Mexico’s Tabasco and Chiapas states, bordering Guatemala, constitute a highly vulnerable region with high climatic risks. However, this area of southern Mexico could become an example of adaptation to climate change through an innovative plan for the Grijalva and Usumacinta rivers basin.
Located 15 miles from its mouth in the Gulf of Mexico, and considered one of the deltas with increased vulnerability to rising sea levels and other climate change effects, the Grijalva-Usumacinta delta is particularly vulnerable to the impact of hurricanes from both the Atlantic and Pacific oceans, that generate torrential rainfall, floods and landslides with important socio-economic impacts.
What is the strategic importance of this basin?
This region has a very high concentration of biodiversity and ecosystem services, important water resources and a huge cultural diversity.
The region has significant energy resources: over 40% of Mexico’s hydropower is generated in the Grijalva river. Tabasco, in the lower Grijalva-Usumacinta area, generates 17% of oil production and 22% of Mexico’s natural gas.
The region has a population of over six million people, of which over 31% live in extreme poverty and 32% suffer from poor access to food.
Potential climate impacts on the Grijalva- Usumacinta basin
- Food Security. The decrease in rainfall and increase in temperature caused by climate change would result in up to 11.41% loss of productivity for corn and 28.55% in the case of coffee. These conditions could jeopardize the food security of more than 45,000 marginalized or subsistence farming families.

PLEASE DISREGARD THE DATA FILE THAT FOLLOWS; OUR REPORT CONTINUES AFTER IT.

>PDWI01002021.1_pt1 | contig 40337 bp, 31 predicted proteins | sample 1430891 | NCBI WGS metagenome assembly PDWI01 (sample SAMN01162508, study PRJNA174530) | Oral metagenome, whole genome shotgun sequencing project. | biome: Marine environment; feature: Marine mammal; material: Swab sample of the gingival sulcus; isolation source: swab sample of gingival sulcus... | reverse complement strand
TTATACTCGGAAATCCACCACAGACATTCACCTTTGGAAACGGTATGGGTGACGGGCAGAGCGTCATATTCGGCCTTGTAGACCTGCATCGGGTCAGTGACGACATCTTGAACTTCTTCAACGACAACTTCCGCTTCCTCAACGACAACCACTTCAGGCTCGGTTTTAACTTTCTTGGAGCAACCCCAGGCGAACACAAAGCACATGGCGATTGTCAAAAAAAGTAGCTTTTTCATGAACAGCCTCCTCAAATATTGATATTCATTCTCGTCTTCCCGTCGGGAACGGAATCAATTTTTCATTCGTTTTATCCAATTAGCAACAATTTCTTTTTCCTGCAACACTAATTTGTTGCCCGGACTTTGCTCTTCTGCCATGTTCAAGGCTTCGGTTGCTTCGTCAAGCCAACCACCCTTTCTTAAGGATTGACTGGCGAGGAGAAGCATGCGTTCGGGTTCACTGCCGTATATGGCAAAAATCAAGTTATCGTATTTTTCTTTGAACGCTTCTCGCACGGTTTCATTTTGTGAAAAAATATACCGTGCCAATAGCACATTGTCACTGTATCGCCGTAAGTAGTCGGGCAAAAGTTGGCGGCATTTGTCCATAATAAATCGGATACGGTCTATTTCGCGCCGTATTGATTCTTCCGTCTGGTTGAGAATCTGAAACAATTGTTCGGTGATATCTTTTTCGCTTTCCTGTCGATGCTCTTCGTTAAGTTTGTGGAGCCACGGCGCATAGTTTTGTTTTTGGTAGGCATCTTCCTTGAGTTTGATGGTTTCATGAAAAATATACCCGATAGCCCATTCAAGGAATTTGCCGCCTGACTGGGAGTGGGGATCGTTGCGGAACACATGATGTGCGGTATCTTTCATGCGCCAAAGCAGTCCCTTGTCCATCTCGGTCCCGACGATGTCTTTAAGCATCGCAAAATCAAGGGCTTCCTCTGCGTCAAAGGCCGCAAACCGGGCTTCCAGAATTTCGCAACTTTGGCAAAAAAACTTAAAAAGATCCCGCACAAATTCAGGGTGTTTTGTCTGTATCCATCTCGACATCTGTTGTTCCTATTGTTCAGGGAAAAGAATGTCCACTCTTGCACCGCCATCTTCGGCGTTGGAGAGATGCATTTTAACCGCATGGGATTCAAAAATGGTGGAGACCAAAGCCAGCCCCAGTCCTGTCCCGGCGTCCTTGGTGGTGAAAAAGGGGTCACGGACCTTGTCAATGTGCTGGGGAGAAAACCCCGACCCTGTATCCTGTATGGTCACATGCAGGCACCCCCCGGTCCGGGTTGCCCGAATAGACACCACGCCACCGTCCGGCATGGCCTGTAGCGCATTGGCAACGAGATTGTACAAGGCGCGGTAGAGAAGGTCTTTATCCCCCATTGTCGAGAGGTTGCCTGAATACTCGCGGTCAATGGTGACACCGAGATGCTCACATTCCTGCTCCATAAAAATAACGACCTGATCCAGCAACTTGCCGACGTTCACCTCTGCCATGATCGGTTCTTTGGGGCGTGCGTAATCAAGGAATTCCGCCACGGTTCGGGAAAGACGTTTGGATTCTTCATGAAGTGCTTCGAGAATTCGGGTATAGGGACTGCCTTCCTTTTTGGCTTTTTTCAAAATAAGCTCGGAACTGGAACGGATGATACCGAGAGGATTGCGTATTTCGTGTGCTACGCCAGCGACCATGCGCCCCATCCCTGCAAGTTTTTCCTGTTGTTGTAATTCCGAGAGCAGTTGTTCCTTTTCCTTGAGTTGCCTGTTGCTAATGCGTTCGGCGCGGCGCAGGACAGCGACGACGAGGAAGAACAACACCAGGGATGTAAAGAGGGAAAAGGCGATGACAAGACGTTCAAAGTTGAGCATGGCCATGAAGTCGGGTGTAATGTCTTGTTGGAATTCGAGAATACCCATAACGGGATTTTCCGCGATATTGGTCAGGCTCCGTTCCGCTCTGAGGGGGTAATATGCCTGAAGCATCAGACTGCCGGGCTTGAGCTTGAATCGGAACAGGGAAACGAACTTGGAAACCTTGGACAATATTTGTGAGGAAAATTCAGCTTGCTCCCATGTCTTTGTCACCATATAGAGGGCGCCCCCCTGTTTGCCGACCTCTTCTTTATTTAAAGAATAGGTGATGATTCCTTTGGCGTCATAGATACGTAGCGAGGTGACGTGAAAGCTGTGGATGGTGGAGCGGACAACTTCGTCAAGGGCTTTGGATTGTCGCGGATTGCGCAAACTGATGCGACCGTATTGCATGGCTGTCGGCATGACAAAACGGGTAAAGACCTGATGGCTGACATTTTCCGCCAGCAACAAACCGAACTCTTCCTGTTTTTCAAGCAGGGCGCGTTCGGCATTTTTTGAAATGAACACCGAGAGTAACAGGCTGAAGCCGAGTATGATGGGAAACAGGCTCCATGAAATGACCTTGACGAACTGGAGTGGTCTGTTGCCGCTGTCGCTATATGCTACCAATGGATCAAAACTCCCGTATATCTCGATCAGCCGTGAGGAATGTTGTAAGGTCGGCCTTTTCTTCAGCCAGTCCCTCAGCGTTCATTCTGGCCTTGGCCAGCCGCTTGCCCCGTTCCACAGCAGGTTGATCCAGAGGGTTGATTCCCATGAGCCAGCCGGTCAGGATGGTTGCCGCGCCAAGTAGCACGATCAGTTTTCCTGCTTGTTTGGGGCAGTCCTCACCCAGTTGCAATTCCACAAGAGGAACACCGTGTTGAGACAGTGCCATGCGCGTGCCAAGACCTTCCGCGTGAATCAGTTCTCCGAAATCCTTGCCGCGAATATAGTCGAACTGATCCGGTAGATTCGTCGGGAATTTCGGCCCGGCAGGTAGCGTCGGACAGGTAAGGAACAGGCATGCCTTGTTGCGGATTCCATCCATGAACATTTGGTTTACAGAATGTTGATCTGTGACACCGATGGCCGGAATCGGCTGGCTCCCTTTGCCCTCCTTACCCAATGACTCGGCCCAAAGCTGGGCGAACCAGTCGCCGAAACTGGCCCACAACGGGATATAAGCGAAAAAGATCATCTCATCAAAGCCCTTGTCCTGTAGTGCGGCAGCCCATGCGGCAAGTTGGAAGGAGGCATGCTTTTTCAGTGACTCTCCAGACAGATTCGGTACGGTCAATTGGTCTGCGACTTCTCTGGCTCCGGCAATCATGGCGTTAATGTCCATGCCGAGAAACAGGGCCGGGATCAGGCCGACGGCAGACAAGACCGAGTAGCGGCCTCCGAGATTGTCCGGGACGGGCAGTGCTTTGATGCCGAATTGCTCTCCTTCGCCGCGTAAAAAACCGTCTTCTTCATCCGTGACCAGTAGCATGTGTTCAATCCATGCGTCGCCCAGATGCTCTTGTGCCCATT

- Increased sea level. Between 5 and 8% of the territory of Tabasco is expected to be lost to this phenomenon, with an estimated annual cost of about U.S. $ 115 million a year, due to the loss of ecosystem services, and production from natural resources and coastal zone ecosystems
- Extreme weather events. During the 2000-2010 period, extreme hydro -meteorological phenomena caused huge losses in the agricultural and civil infrastructure sectors. For example, the 2007 floods in Tabasco affected 75% of the population and had a cost roughly equivalent to 29.31% of the Mexican state’s GDP.
- Effects on the hydrological system. There could be a reduction of up to 5% in the region’s rainfall and 10% in runoff, resulting in a loss of hydropower generation.
The solution: seven priority intervention areas
The IDB has identified seven priority areas of intervention based on several studies on the effects of climate change in this basin. They are:
- Agriculture, forestry and livestock adaptation and resilience
- Conservation and productive development of natural resources and biodiversity
- Flood- and – sea level rise resilient infrastructure
- Water resource management
- Comprehensive land use planning
- Energy: water use as an energy resource
- Knowledge and research
To learn more about this plan, see the following studies (in Spanish) :
Photo: Jan Harenburg